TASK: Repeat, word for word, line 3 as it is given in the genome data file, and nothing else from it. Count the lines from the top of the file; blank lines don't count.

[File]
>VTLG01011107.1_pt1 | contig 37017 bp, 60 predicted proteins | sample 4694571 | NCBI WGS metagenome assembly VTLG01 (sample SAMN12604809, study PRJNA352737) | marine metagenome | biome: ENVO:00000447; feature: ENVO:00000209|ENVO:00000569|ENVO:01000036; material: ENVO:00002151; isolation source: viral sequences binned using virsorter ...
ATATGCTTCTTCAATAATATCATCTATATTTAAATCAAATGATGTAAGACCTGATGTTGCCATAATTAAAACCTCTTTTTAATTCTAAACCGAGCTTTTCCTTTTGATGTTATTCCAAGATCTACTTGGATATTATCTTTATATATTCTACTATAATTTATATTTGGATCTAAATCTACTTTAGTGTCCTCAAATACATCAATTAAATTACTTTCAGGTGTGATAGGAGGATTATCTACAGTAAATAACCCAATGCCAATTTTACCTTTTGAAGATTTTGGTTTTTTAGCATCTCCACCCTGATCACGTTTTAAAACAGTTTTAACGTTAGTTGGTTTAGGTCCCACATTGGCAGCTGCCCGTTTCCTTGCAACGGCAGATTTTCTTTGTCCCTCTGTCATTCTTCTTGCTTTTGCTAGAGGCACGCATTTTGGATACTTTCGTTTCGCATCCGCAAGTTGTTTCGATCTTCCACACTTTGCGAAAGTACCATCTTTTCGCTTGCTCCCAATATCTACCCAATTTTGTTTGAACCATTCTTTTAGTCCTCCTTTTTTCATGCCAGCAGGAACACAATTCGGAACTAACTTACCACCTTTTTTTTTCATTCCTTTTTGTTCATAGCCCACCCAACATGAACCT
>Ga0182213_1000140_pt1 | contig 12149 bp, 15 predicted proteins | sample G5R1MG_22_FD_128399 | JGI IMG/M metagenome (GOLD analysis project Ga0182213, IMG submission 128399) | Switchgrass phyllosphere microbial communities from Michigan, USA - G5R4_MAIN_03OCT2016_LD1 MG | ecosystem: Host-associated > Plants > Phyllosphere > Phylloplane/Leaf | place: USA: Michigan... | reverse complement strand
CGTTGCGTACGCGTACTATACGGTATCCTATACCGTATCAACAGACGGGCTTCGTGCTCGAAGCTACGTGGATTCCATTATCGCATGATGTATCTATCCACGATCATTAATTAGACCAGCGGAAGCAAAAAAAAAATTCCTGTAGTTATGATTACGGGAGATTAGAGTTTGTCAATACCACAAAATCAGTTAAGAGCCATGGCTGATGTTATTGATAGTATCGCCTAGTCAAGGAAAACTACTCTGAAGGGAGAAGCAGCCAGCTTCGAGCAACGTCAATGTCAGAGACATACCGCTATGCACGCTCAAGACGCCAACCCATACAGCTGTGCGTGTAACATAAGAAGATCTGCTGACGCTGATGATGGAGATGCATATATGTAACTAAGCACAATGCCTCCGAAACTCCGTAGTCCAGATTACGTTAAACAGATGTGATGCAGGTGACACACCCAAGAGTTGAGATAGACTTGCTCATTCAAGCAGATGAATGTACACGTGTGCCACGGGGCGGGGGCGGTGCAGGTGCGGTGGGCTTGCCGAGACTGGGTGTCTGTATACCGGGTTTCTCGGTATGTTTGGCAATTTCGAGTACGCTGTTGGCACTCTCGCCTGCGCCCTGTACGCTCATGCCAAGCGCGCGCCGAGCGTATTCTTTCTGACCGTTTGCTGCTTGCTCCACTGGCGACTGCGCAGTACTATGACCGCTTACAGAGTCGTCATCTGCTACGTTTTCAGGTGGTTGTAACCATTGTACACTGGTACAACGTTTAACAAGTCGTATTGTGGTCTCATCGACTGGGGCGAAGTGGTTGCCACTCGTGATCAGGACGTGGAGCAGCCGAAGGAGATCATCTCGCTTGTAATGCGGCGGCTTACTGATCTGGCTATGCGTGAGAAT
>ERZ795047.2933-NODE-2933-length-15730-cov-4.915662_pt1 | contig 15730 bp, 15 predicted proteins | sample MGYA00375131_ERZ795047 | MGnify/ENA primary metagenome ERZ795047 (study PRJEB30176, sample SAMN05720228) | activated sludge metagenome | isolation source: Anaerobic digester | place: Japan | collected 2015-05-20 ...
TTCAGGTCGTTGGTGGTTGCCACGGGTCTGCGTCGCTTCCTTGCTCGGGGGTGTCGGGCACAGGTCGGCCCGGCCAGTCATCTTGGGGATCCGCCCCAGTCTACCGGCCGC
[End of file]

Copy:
>Ga0182213_1000140_pt1 | contig 12149 bp, 15 predicted proteins | sample G5R1MG_22_FD_128399 | JGI IMG/M metagenome (GOLD analysis project Ga0182213, IMG submission 128399) | Switchgrass phyllosphere microbial communities from Michigan, USA - G5R4_MAIN_03OCT2016_LD1 MG | ecosystem: Host-associated > Plants > Phyllosphere > Phylloplane/Leaf | place: USA: Michigan... | reverse complement strand